New York City FC has a number of positional needs with the season fast approaching.
All signs point to Yangel Herrera - the defensive heart of the team - leaving New York City for Europe. While homegrown teenager James Sands showed promise in three starts last year, replacing Herrera would be a massive jump for a player that only has 246 professional minutes under his belt.
Beyond Herrera, you’d like the Pigeons to add depth at right back and forward. It increasingly looks like the replacement for David Villa will arrive in the summer, rather than in January, and the team has been extremely quiet in terms of potential moves.
One area where you might think the team was set would be goalkeeper. Sean Johnson distinguished himself last season with stellar individual play, singlehandedly keeping the team in games in stretches where New York City might’ve had a losing streak. Backstopping Johnson are Brad Stuver and Jeff Caldwell.
Which is why it was more than a little strange to see the Pigeons trading their first-round pick (the 19th) and $75,000 in allocation money to the LA Galaxy for their first round pick (the 12th). And then using that pick to select not a forward or midfielder or a defender...but a goalkeeper!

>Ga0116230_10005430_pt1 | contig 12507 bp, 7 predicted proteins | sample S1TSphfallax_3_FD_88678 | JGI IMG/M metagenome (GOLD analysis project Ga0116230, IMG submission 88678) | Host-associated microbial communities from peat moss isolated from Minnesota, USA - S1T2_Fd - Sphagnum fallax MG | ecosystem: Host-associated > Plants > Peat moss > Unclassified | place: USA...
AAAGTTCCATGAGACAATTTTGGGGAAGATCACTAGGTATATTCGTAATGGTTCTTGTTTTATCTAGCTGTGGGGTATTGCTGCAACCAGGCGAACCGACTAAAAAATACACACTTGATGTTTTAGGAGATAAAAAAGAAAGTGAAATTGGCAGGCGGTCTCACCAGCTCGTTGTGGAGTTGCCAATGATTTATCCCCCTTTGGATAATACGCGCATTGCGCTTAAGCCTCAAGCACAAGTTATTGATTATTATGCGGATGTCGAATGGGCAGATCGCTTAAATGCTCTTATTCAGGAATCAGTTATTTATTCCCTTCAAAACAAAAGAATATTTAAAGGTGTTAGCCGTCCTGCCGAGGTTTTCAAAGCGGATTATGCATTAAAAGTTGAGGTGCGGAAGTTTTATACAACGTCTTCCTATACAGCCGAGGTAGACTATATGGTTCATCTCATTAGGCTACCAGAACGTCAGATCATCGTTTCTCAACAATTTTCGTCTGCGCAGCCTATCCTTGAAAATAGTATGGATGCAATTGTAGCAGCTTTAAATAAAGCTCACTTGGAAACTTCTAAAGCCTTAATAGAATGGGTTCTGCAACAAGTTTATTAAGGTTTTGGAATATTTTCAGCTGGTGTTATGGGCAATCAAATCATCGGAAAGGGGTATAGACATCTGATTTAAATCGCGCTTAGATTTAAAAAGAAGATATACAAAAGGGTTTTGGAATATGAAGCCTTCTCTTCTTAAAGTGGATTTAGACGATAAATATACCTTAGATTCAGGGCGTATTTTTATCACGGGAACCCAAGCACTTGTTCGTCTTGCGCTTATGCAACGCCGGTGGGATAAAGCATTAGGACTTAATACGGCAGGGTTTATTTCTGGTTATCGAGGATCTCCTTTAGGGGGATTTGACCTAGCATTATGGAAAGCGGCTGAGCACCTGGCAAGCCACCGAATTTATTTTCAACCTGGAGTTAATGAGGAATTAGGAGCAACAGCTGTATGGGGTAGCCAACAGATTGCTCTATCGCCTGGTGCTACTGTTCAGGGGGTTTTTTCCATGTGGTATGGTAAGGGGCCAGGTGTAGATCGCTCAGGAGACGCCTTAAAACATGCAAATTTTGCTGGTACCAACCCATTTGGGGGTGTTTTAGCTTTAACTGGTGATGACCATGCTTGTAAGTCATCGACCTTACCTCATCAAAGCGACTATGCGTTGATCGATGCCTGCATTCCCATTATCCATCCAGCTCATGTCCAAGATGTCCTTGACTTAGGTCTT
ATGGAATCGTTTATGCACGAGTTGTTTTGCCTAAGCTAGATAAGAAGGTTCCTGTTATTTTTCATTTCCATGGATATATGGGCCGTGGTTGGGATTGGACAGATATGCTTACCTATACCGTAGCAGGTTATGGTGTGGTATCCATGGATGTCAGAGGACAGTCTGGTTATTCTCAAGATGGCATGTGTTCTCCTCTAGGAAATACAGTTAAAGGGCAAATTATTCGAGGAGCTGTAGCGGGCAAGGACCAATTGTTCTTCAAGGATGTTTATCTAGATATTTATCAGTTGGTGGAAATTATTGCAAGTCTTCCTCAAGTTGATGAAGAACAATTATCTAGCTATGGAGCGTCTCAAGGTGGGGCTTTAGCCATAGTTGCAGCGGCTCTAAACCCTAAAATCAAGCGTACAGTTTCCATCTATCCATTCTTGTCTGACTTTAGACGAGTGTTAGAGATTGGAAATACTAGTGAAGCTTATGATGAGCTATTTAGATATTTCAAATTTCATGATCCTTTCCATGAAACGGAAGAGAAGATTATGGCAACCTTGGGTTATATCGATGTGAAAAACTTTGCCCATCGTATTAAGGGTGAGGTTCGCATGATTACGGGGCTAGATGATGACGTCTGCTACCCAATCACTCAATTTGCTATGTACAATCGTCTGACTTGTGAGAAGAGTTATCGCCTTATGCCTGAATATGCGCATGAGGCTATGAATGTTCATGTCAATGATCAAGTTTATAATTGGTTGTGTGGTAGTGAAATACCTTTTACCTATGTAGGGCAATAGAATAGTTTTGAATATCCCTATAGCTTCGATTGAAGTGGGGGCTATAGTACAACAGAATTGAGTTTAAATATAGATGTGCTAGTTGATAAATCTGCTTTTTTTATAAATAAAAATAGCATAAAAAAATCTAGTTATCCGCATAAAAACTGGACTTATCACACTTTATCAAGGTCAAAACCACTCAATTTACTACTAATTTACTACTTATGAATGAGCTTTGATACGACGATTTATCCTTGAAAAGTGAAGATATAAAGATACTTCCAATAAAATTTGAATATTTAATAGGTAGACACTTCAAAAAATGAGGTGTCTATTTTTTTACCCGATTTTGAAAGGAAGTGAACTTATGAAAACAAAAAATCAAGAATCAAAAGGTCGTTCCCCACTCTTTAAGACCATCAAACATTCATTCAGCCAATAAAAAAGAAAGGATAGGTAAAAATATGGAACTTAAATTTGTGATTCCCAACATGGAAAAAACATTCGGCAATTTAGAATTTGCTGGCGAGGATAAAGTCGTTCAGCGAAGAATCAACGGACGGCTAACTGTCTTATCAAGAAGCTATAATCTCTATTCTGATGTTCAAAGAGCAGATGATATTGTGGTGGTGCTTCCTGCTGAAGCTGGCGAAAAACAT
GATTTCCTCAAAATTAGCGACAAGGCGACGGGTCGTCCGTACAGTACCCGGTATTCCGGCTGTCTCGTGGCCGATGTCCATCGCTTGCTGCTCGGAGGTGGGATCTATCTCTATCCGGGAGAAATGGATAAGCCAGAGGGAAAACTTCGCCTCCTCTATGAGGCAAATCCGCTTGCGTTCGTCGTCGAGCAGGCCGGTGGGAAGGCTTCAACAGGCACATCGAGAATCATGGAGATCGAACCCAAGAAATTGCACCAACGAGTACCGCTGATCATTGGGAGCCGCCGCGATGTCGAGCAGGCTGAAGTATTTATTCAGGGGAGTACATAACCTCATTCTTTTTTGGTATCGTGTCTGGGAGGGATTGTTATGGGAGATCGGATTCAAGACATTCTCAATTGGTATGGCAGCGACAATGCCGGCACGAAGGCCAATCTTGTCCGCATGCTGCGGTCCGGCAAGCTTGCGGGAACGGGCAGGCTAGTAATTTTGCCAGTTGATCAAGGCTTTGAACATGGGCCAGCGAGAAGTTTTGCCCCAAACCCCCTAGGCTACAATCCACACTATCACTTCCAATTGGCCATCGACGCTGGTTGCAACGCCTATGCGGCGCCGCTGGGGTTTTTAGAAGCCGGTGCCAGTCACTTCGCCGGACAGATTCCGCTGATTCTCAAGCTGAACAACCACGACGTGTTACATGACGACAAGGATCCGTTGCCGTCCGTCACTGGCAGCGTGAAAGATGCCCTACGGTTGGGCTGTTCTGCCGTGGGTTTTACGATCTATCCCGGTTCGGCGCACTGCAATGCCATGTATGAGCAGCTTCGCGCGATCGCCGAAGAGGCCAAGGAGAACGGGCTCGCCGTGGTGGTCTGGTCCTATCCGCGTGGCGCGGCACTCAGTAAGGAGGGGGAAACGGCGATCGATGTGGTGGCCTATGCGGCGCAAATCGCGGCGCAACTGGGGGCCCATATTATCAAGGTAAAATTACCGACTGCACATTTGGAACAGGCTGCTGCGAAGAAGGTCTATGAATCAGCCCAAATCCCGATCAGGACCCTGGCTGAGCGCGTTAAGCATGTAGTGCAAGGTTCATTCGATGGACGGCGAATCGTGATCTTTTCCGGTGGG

Namely, Marquette goalkeeper Luis Barraza.
While the pick might seem strange in isolation, in context it makes a little more sense. Barraza played all four years at Marquette, where he distinguished himself as he developed as a player under the tutelage of Marquette head coach Louis Bennett and goalkeeper Graham Shaw. Although Barraza was a graduate of the U.S. Development Academy (the highest level of youth soccer), he was still a bit raw when he arrived in Milwaukee.
By the time he graduated, though, Barraza was statistically one of the best keepers in American college soccer. He finished the campaign with the nation’s 10th-best save percentage (.839) and 10th-best saves per game average (5.20), while ranking 21st in total saves (78) and 57th overall in goals against average (.984). In addition, he helped lead Marquette to the Big East tournament finals for the first time since 2013, and secured four shutouts on the year, finishing his career with 10.
Beyond the numbers, though, a few things stand out. According to Louis Bennett, Barraza’s shot stopping ability distinguished him. “He’s an unbelievable shot-stopper,” Bennett said. “He’s got a sixth sense....He’s got unbelievable reactions. I think that’s one of the things that sets him apart.” Observers at the combine also noted that Barraza — and here’s why New York City probably picked him — was particularly good at playing with the ball at his feet.
Will Barraza displace Johnson as the first-choice keeper? That’s unlikely, at least right now. But it wouldn’t surprise me if manager Domè Torrent decided to replace Stuver or, especially, Caldwell, with Barraza. That would give Torrent the option to use Barraza in Open Cup games and exhibitions, and see whether, eventually, Barraza could take over for Johnson.